Wednesday, August 15, 2012

Don’t be Fooled by Appearances

Lesson One: Say you find yourself driving out of Santa Fe on Old Las Vegas Highway (Las Vegas as in Las Vegas, NM, and not Nevada) and you pass an unpretentious adobe building. If not for the mass of cars in the parking lot, you might not give this place a second look. That would be a huge mistake. Behind these adobe walls you would fine one of America’s greatest hamburgers—the green chile cheeseburger at Bobcat Bite.

“Located on Old Las Vegas Highway which at one time was part of historic Route 66, the Bobcat Bite has been a family owned and operated restaurant since 1953.

“Originally a trading post, then a gun shop, it was made a restaurant by Rene Clayton (owner of the Bobcat Ranch). It was first operated by her daughter Mitzi Panzer in 1953. Since then it has been operated as a mom and pop diner by a series of proprietors…up to the present when John and Bonnie Eckre took over in May of 2001.

“Many people ask how our name was derived. Years ago before I-25 was built, bobcats came down from the hills and were given treats at the back door at what was one of the few local dining spots that were friendly to bobcats at that time” ( (No bobcats were sighted today, but we did spot a hummingbird outside the main window.)

We visited Bobcat Bite on our last Santa Fe visit and couldn’t wait to return. So following Chuck’s hiking through Tent Rocks, we were both ready for lunch. So what if Bobcat Bite was miles from the National Monument. This wouldn’t be the first time we have driven long distances for food. (The view of the area behind the restaurant is shown below.)

As described by SfChowhound at, Bobcat Bite has
“Quirky hours…Quirky rules—be sure to sign in on the whiteboard next to the front door or you'll be left waiting. But you can be eccentric
if you are a leader in the race for the World's Best Green Chile Cheeseburger—or for that matter, best hamburger, period.”

On our previous visit, I paid scant attention to the menu. This time I noticed that they also served a variety of sandwiches, a small number of dinner entrees (N.Y. strip steak and salad platter, hamburger steak, pork chops, ham steak, and rib eye steak) and a small selection of sides. But we had both come for the green chile cheeseburger and that was both of our choices—cooked medium rare or, as they say at Bobcat Bite, “red through and through.”

To this, Chuck added a side of potato salad. I knew that finishing a ten-ounce burger (Yes, you read that right—ten ounce) was all I could manage, I passed on the sides.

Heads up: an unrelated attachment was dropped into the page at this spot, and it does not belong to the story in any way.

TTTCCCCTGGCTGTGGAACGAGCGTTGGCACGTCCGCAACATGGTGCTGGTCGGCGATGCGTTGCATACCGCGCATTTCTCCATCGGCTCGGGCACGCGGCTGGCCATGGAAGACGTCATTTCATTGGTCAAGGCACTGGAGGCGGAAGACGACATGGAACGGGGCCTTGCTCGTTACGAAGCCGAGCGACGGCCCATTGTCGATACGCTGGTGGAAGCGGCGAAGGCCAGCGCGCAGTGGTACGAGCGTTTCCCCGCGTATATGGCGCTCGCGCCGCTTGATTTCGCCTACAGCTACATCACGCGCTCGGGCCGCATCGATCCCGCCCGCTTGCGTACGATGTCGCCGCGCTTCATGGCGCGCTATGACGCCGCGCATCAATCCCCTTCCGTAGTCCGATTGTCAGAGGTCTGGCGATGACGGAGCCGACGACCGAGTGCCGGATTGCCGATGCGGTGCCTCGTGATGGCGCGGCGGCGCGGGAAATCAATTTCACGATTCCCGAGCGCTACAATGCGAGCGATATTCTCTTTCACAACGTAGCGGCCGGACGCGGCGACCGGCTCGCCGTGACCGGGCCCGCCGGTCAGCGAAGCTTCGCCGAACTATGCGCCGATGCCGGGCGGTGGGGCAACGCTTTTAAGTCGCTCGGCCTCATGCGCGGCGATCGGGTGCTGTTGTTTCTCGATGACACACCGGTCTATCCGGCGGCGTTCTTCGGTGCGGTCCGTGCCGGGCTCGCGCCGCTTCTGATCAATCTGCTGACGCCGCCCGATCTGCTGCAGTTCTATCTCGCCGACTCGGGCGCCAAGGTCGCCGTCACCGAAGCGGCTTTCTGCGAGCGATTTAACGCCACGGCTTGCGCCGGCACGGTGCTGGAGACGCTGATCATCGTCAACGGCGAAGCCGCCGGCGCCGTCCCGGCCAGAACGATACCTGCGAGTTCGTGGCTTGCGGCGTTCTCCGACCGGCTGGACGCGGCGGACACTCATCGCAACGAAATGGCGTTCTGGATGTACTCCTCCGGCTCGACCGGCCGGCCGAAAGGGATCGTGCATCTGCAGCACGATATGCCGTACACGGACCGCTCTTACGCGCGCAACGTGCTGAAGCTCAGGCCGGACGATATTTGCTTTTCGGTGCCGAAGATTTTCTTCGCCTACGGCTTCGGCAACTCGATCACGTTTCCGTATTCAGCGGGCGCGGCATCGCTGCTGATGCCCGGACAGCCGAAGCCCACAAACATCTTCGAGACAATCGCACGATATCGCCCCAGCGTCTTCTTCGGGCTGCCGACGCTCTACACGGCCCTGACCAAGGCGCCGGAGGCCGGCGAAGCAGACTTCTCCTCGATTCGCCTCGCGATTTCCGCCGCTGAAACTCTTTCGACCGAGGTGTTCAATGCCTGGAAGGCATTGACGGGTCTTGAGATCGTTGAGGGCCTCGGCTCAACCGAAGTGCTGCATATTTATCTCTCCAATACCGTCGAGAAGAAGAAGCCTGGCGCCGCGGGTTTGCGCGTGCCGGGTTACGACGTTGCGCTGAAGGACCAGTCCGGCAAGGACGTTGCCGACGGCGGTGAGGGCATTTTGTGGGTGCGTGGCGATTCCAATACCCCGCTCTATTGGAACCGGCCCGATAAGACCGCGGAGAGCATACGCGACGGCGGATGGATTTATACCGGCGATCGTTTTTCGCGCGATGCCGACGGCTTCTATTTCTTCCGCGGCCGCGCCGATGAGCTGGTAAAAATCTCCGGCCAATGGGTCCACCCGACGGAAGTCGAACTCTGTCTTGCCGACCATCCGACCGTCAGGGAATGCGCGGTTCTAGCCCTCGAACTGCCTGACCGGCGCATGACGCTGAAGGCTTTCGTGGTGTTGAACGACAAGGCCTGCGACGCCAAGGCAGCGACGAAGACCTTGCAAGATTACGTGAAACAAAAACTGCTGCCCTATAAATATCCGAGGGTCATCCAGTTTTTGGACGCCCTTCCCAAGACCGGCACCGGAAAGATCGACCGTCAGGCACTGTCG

Don’t be fooled by appearances—Lesson Two: First, let me try to draw a word picture. In addition to the front porch seating eight, there are a number of closely-spaced tables in the main dining area.

There is also a counter with stools. At one end of the counter is the cash register and entrance to the kitchen. At the other end is an open space of no more than eighteen inches and then the table at which we were seated.

Sitting across the eighteen-inch divide was a young man whose body—or what I could see of it—was a tattoo-fest. His head was nearly shaved and he was wearing a sleeveless t-shirt over which was a sleeveless black leather vest. But what I really noticed was his using his cell phone to photograph his green chile cheeseburger from all angles. So, never hesitating to engage in conversation with anyone at anytime, I leaned over and said “I’m glad to see someone else photographs their food. We know that you won’t find us weird when we do the same.” And we then entered into a fairly extensive conversation about the wonders of the Bobcat Bite green chile cheeseburger.

Also of note, he proceeded to remove the top bun, screw the top off the black pepper shaker, and apply a very large amount of pepper to his cheeseburger. He turns to me and says “I really like a lot of pepper.” Obviously.

The lesson. Don’t let someone’s outward appearance be a barrier. Who knows what lies underneath the exterior?

Our cheeseburgers finally arrived and they were a thing of beauty. Again, I quote sfChowhound at “Served on a tasty bun….The burger is cooked EXACTLY as described in the menu and your order. Topped with perfectly melted white cheddar and piquant green chile…. No mustard or ketchup needed or advised. But you will need extra napkins and maybe a take-home box because this is 10 ounces of freshly ground meat. Overheard from the counter, ‘This is the best burger I've ever had.’ You may be right, Ma'am.”

As we were lustily munching on one of America’s greatest hamburgers, co-owner Bonnie Eckre came to our table. I took advantage of the moment to thank her for providing me with what so many restaurants won’t or can’t (some states or localities prohibit the serving of undercooked ground beef)—a REAL medium rare hamburger. She explained that they can because they obtain their beef from a local ranch and that the beef is freshly ground and never frozen. She also told me that a number of their local customers always order their hamburgers rare because they are confident that Bobcat Bite’s meat is safe.

At that point my new friend leaned over and told me that the first time he had eaten a burger here, he ordered it rare. Now he goes with the medium rare. When they say rare (dark red—warm center), they mean it.

It’s no wonder that Bobcat Bite’s green chile cheeseburger has been cited in GQ, Bon Appétit, Delta Sky Magazine, and The Chicago Tribune. It was named one of the Top Ten Cross Country Meals by the Sundance Channel and is a Readers’ Choice at

It is also the ultimate 5.0 Addie green chile cheeseburger.

To review the role of Adler, Kitty Humbug, and the Addie rating system, read the November 14, 2011 blog.

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